New hotline for rural business leaders to government

Rural business and community leaders across East Anglia have been promised a hotline to government ministers through the creation of a new regional network.

Farming Food and Rural Network East is one of 14 partnerships, representing different areas of England, which were announced by farming minister Jim Paice yesterday.

The hope is that the new organisation will be able to identify local issues and feed them directly to Defra, allowing it to shape future rural policies and target regional concerns.

The network will include a diverse spectrum of organisations from rural communities and businesses, including food production industries, councils, churches, wildlife and conservation trusts.

It will be divided into two groups, with one forum representing community concerns like transport, housing and technology, and the other looking at the food and farming sector.


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Representatives from both sections will form an executive group to discuss the combined issues and present them to policy-makers at Defra.

Martin Collison is vice-chairman of the East of England Rural Forum and also works with the Centre for Contemporary Agriculture, based at the University of East Anglia and Easton College, which represents the food and farming industries.

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He said: 'What is interesting about this new network is that the previous government had a very fixed approach in how they wanted us to engage with them and the structures in place were driven from the centre. While the government has moved away from regional development agency approach, there is still the need to recognise that the needs of this area are not the same as other parts of the country.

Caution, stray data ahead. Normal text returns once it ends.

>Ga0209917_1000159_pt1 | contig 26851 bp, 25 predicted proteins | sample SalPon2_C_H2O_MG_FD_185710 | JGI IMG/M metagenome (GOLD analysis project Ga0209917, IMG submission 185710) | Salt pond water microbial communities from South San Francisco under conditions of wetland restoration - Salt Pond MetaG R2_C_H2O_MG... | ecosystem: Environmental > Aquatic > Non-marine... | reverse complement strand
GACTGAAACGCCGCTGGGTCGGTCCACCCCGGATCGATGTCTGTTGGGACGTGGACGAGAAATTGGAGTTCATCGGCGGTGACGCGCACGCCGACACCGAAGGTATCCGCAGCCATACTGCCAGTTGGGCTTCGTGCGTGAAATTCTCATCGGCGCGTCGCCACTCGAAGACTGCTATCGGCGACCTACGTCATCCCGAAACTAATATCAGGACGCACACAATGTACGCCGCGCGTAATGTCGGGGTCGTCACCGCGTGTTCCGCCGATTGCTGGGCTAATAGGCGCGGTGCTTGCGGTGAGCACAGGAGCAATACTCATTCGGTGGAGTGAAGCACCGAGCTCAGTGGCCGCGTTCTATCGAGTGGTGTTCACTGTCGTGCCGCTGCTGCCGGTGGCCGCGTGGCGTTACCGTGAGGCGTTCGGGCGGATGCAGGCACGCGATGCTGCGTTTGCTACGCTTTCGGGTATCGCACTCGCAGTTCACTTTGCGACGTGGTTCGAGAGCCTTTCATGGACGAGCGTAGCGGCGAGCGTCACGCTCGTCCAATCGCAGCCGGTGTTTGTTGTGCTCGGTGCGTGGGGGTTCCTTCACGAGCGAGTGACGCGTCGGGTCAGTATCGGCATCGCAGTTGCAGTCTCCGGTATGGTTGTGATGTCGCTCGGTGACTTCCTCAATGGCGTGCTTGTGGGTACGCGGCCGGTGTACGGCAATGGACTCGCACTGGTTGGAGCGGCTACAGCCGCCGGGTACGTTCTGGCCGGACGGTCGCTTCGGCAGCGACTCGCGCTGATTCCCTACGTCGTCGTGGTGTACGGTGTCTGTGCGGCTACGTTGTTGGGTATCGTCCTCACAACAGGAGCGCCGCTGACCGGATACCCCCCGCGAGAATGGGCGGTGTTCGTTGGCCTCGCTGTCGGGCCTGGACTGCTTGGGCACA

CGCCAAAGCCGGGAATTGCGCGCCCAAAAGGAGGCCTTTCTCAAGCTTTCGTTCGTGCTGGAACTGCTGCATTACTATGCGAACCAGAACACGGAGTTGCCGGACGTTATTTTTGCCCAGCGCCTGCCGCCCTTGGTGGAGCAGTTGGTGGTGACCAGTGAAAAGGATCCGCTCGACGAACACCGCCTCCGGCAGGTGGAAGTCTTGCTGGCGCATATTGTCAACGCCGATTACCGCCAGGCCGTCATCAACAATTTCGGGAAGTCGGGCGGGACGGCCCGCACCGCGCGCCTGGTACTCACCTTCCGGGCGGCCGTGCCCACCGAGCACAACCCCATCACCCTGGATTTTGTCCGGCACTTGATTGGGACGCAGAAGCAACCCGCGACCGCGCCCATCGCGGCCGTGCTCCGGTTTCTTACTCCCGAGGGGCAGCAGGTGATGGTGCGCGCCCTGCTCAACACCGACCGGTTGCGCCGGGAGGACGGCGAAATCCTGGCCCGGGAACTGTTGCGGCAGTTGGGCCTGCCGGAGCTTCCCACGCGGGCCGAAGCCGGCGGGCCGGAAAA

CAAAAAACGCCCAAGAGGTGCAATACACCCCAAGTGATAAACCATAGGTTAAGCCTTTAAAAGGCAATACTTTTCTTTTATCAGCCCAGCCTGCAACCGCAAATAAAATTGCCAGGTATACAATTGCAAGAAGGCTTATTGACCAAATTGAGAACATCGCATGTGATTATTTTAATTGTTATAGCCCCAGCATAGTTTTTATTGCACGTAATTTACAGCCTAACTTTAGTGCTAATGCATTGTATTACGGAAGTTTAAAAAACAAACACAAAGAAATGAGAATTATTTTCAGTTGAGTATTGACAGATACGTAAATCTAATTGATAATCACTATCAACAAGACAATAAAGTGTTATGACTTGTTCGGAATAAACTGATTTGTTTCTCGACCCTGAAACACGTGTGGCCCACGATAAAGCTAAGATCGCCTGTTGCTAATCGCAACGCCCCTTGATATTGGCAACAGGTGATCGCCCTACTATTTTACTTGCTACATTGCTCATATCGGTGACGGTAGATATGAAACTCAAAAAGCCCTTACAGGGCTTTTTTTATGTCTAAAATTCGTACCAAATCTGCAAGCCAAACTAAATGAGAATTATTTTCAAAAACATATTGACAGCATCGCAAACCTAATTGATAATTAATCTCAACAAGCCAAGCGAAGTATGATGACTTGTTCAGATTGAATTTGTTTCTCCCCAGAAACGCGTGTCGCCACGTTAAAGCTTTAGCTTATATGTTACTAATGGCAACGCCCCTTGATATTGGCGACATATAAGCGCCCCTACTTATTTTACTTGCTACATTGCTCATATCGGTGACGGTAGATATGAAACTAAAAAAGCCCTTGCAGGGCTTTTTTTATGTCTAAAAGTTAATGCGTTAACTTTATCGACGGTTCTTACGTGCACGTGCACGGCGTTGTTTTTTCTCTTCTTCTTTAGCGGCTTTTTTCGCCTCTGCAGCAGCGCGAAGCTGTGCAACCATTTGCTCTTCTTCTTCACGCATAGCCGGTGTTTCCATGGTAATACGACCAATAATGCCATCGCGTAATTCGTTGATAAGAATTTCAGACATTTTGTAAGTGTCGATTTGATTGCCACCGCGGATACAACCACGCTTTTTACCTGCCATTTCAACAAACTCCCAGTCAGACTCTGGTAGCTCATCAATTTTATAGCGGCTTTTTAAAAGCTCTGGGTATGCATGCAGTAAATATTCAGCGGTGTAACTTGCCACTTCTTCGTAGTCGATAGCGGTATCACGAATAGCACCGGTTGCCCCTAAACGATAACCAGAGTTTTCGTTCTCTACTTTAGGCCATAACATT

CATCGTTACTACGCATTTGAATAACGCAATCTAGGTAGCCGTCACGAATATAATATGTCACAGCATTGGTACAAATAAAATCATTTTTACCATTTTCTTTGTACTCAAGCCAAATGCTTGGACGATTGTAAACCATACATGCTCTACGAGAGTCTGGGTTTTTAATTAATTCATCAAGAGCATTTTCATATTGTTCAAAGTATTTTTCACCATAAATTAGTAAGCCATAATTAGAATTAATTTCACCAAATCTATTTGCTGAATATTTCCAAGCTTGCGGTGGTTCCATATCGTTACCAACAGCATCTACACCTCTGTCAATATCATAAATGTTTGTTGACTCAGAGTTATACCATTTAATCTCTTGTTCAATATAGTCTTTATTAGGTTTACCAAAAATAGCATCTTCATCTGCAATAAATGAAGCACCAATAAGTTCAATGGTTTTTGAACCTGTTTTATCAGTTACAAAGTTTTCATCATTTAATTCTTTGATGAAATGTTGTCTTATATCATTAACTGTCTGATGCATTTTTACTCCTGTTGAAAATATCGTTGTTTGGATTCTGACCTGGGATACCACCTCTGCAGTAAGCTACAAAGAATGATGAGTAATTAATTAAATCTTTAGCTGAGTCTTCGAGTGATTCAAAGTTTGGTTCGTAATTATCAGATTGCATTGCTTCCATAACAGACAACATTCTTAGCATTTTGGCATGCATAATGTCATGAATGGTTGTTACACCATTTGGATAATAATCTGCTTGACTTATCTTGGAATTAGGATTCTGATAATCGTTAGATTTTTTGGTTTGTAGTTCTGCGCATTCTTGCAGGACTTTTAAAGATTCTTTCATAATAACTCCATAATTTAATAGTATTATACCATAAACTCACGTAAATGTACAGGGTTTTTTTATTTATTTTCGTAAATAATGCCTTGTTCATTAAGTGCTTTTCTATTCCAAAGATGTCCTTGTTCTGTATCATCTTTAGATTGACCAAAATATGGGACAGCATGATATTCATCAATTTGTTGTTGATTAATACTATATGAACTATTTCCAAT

'What is good about this is that Defra have thrown it back to the rural and farming communities to propose the structures which are most appropriate to them. The hope is that each group which is part of the network will report on what is important to them and not to be told from the centre what they should be concerned about.'

Although the network is still in its infancy, Mr Collison said there was already a clear view on the key issues which it hoped to promote, including:

n 'Digital inclusion' to ensure rural communities benefit from next-generation internet services.

n Economic growth and job creation, reducing the dependence on commuting.

n Positive reaction to demographic changes to help families, young and elderly people to stay established and successful in their communities.

n To maximise agricultural production to meet the growing global demand for food and non-food products, like fuel, bioplastics and biofibres, while improving efficiency and reducing environmental impact.

n Utilise the world-class agri-food science base at the Norwich Research Park in Colney to support the priorities of production, sustainability and healthy food choices.

The new networks are intended to work alongside the Rural Growth Networks proposed as part of the government's �165m rural support package announced in November.

chris.hill@archant.co.uk

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